~Get a big bowl and put the 1 lb. of ground chuck in it. It's very important to have 1 lb. of ground chuck and not more or less. This recipe works best with 1 lb. of ground chuck. If you want more meatballs, just double the meatballs recipe.

~Chop up 1/4 cup of fresh Parsley as fine as you can. Don't mix anything yet. You're going to add all this stuff and mix when your done.

~Add (1) Egg to bowl.

~Chop up (2) large or (3) small cloves of garlic as fine as you possibly can and add to bowl.

~Add 1/3 cup of Parmesan Cheese to the bowl.

~Take your (1) slice of dark wheat bread and rub it under the faucet and get it soaking wet. Then squeeze as much of the water as you can out of the bread. The bread should be a gooey consistency. What I call meatball glue, this is very important. Break the bread up into the bowl. At this point you need to also add about about 1/4 cup of bread crumbs.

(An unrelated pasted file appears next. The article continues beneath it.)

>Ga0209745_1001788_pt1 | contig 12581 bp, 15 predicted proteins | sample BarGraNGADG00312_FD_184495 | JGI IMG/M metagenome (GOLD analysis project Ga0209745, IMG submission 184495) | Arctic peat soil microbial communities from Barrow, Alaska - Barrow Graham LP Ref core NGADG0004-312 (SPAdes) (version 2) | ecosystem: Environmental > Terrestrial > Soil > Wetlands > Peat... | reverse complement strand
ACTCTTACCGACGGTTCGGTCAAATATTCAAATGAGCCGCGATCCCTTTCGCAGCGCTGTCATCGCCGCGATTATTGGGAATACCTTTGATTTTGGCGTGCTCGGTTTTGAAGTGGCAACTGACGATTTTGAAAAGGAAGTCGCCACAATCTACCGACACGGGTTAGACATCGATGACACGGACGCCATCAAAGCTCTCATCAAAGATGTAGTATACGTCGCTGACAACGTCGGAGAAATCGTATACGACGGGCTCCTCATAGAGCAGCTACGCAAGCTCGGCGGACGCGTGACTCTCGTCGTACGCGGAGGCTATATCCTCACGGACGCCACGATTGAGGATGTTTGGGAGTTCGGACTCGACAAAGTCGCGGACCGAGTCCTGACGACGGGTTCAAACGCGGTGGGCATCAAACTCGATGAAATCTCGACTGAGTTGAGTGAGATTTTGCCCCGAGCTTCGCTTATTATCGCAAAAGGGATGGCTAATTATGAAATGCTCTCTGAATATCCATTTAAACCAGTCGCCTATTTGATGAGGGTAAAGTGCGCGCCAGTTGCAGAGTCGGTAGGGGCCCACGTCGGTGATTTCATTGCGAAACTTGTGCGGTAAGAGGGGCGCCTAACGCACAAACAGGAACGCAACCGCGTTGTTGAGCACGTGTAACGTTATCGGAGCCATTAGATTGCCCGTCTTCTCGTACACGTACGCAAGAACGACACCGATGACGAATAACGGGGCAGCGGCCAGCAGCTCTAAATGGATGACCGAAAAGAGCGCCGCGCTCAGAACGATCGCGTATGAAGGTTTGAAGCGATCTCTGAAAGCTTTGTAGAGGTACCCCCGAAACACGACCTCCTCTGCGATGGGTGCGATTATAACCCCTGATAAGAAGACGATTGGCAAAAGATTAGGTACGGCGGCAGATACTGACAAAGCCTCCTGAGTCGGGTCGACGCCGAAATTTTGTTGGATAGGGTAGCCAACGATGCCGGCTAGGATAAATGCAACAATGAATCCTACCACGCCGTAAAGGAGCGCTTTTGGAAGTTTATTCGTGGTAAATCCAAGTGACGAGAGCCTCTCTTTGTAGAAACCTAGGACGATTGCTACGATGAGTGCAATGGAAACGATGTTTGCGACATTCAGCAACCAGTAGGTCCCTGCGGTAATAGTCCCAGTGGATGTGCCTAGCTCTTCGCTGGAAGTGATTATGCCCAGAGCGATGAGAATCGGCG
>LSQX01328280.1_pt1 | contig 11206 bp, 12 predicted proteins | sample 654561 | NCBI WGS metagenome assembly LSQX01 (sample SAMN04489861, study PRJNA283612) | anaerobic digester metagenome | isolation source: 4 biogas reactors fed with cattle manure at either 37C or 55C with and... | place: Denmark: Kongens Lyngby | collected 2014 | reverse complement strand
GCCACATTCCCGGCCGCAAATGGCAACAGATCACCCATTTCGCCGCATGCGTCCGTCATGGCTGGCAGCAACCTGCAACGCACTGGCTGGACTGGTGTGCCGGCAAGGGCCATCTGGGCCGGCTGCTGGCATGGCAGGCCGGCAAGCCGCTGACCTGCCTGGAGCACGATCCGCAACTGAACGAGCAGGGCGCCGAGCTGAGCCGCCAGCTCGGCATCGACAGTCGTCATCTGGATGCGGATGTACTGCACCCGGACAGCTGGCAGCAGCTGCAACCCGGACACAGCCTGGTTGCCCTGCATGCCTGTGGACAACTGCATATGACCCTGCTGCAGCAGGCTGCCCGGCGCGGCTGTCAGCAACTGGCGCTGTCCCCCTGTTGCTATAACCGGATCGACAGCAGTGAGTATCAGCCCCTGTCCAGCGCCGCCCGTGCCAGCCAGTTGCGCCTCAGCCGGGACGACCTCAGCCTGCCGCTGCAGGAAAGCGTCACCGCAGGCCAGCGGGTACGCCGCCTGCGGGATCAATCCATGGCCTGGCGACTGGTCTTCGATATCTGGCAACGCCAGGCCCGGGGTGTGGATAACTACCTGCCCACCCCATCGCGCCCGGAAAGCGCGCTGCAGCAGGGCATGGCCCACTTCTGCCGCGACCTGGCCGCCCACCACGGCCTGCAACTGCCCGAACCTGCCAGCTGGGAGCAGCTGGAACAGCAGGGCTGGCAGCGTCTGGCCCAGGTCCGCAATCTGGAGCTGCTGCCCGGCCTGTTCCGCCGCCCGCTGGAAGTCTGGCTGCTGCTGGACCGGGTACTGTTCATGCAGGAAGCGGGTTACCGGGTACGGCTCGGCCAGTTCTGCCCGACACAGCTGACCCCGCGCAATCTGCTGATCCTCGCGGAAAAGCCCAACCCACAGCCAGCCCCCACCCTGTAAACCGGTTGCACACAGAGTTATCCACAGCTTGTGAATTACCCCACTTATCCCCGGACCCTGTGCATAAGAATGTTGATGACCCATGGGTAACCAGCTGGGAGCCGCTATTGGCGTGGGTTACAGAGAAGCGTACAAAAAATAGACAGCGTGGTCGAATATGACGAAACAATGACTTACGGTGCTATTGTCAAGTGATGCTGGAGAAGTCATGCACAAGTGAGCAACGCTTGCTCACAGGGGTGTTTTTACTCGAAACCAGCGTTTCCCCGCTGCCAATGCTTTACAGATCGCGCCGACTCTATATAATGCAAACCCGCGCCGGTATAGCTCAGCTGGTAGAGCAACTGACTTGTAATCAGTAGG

~Add coarse black pepper, salt, 1/4 tsp. garlic powder, a splash of red wine and about 1 tsp. of sweet basil.

~Mix all the ingredients in the bowl well. You will need to work the meat for about 3 minutes until you end up with a big relatively firm ball. You are shooting for the consistency of play dough. If the meatball mixture is still wet you might need to add just a little bit more bread crumbs, but not too much. however it's OK for the balls to be a little wet, you just don't want the meatball mixture wet to the point of being mushy.